303.     Subsection (3) sets out the penalties for these offences. On summary conviction a person may be imprisoned for up to six months, or receive a fine up to the statutory maximum or both. On conviction on indictment a person may be imprisoned for up to seven years, or receive a fine or both.

Intelligence Services Act 1994

Clause 114 Amendments of the Intelligence Services Act 1994

304.      This amendment serves two purposes: it amends and extends to Government Communications Headquarters (GCHQ) the authorisation procedure which currently applies only to the Secret Intelligence Service (SIS) by adding their name to Section 7 of the Intelligence Services Act 1994 (Section 7); and it brings the definition of the prevention and detection of crime which applies to SIS into line with the definition used by the Security Service, as set out in the Regulation of Investigatory Powers Act 2000.

305.     Section 7 sets out the authorisation procedure for acts necessary for the proper discharge of the functions of the SIS which take place abroad. The amendment extends this authorisation to GCHQ, for the purpose of discharging its own functions, and allows both GCHQ and SIS to be authorised under section 7 to act in this country when the intention is for those actions to have an effect only on apparatus located abroad.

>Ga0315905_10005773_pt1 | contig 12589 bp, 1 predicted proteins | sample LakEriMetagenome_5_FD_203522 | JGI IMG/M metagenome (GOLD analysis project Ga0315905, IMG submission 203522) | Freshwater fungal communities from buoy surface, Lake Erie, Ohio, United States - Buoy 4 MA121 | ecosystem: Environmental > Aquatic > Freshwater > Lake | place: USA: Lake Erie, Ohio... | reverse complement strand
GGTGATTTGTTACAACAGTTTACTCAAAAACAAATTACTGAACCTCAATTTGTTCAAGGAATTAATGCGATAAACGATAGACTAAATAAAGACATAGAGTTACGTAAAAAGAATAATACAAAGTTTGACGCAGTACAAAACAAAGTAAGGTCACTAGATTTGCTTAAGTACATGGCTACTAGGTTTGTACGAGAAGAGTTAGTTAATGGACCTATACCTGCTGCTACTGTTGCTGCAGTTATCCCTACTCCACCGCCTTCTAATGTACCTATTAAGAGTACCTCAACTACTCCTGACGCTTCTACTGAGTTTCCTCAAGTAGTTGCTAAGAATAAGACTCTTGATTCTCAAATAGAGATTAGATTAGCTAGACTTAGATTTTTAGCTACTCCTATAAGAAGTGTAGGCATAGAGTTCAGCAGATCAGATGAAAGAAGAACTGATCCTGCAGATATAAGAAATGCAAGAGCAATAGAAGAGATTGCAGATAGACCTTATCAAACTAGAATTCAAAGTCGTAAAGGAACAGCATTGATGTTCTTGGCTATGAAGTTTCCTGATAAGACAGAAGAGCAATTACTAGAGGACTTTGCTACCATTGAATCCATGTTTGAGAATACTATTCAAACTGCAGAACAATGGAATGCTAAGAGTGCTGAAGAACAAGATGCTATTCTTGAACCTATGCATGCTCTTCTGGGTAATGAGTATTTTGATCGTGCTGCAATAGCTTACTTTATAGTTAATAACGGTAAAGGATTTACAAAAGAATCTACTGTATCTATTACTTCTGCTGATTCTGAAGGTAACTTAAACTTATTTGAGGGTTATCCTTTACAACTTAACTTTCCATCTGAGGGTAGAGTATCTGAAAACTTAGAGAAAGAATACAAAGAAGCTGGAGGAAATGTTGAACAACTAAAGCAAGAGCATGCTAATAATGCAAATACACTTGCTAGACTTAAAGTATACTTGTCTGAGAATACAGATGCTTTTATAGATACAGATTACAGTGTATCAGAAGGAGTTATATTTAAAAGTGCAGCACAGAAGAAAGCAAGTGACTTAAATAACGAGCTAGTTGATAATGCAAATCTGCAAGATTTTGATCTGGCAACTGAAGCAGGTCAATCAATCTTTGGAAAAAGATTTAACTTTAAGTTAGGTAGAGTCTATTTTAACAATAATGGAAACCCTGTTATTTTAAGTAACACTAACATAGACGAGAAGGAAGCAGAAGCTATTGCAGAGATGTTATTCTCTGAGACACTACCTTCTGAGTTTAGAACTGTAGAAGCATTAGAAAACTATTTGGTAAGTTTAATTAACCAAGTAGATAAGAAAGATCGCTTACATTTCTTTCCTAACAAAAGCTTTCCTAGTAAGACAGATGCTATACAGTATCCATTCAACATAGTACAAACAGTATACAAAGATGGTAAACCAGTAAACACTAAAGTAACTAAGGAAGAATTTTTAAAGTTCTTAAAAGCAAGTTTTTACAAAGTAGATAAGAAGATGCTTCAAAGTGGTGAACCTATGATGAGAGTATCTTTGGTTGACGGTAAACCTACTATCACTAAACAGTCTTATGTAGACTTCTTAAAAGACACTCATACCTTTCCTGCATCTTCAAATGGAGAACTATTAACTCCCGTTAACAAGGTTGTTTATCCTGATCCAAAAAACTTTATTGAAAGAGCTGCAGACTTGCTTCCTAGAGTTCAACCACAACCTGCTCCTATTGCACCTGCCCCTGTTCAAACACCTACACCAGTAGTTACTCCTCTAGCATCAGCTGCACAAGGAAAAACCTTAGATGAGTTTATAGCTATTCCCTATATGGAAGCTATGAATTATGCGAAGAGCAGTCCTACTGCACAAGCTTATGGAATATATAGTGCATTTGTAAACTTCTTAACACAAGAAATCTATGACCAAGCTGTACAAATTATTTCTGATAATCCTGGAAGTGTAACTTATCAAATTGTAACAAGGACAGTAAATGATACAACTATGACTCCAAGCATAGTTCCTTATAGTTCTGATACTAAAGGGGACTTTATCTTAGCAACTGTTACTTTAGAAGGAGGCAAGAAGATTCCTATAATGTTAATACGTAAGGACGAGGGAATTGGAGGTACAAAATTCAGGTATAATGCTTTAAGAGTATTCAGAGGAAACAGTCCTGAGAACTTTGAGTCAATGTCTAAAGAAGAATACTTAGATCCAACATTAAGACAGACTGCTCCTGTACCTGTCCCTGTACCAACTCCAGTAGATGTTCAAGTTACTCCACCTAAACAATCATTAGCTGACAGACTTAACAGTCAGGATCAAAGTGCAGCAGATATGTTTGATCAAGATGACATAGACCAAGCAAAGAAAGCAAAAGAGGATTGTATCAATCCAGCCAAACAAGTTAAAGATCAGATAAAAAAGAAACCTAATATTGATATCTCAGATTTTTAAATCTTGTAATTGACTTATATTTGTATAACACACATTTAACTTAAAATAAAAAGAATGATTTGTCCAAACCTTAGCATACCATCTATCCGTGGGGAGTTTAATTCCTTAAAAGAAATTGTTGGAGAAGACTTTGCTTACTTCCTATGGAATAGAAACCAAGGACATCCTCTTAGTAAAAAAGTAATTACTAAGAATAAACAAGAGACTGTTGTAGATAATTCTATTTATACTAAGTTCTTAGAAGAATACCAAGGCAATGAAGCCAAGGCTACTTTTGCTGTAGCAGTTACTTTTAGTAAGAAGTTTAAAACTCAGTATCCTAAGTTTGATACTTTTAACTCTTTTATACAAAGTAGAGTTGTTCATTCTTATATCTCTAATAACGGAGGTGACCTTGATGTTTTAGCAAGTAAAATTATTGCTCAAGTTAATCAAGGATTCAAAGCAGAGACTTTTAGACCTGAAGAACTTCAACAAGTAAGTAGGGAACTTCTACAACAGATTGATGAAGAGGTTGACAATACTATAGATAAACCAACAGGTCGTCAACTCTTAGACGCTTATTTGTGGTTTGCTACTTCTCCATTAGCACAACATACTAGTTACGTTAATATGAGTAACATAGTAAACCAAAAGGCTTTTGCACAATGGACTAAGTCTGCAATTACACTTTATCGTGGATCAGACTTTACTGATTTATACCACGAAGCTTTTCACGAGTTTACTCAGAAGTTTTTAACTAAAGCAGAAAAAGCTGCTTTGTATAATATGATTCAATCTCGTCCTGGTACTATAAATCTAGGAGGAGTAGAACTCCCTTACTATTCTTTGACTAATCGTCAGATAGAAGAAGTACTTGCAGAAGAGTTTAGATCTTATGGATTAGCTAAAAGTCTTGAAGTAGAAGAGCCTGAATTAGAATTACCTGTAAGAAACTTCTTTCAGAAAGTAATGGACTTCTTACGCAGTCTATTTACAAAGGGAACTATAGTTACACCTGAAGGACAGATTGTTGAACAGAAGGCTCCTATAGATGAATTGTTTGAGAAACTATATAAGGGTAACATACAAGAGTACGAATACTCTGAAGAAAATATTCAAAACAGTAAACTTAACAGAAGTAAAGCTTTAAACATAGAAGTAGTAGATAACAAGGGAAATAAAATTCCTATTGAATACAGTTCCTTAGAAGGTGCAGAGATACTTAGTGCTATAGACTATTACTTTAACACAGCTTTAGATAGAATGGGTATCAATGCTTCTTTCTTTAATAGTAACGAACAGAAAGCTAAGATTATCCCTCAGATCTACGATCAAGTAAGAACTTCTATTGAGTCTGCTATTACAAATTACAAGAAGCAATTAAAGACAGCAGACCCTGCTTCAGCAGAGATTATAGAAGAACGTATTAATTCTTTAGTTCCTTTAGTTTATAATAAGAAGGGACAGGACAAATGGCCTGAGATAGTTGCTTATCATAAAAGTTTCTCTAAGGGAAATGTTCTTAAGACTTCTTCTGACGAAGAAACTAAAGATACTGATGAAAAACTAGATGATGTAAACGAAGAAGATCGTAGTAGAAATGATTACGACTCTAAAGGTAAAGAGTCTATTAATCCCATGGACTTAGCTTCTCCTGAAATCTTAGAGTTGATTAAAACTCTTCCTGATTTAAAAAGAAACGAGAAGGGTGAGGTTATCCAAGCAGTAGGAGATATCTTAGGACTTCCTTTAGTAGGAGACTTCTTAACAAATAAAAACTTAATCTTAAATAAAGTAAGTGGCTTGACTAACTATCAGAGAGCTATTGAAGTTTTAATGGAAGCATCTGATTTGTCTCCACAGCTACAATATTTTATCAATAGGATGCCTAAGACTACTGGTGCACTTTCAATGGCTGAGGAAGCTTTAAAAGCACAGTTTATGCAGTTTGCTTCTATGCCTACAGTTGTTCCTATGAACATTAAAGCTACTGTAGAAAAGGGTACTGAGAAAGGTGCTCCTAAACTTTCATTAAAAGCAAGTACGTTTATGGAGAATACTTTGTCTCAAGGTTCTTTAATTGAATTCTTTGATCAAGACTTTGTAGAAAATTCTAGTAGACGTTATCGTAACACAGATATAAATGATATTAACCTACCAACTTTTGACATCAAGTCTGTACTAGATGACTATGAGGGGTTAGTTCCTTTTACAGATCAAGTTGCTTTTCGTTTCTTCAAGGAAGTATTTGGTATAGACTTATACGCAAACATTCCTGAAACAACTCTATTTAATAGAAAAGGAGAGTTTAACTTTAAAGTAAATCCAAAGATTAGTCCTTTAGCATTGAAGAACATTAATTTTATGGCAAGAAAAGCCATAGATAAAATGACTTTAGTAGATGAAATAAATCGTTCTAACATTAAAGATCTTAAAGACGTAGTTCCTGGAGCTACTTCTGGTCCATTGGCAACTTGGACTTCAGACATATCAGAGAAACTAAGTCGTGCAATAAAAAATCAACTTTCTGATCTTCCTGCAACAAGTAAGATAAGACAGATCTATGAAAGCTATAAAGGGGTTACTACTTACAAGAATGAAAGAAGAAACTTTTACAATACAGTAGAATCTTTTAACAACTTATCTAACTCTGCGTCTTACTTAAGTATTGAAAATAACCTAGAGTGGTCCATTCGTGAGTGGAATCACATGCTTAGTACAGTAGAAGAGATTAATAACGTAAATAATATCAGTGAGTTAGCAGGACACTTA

306.     Subsection (1) adds GCHQ to the agencies entitled to seek authorisation under Section 7 of the Intelligence Service Act and ensures that safeguards are in place concerning GCHQ's functions and disclosures in relation to its activities under this section.

307.     Subsection (2) makes an amendment to Section 7 which affects the location at which acts authorised under Section 7 may take place. Section 7, Subsection (1) provides that the acts to be authorised must take place abroad. This extra subsection (9) provides that the authorisation procedure in Section 7 may also apply to acts undertaken in this country, if they are intended only to have an effect on apparatus located outside the British Islands or on material originating from such apparatus.

308.     The definition of "apparatus" used here is the same as in the Regulation of Investigatory Powers Act 2000, i.e. any equipment, machinery or device, or any wire or cable.

309.     Subsection (3) provides for the meaning of the prevention and detection of crime as set out in Section 81(5) of the Regulation of Investigatory Powers Act 2000 for the purposes of the provisions of that Act not contained in Chapter 1 of Part 1 to be applied to the Secret Intelligence Service. The same definition will therefore apply to the Secret Intelligence Service as applies to the Security Service in the Security Service Act 1989. The effect is to clarify that the Secret Intelligence Service can support evidence gathering activities.

Terrorism Act 2000

Clause 115 Information about acts of terrorism

310.     This clause inserts a new section 38A in the Terrorism Act 2000 making the failure to disclosure information about acts of terrorism a criminal offence. The new offence is similar to that which was found in section 18 of the Prevention of Terrorism (Temporary Provisions) Act 1989 which was repealed by the Terrorism Act 2000. Section 18 was related only to acts of terrorism in Northern Ireland. The new offence has no such geographical limitation.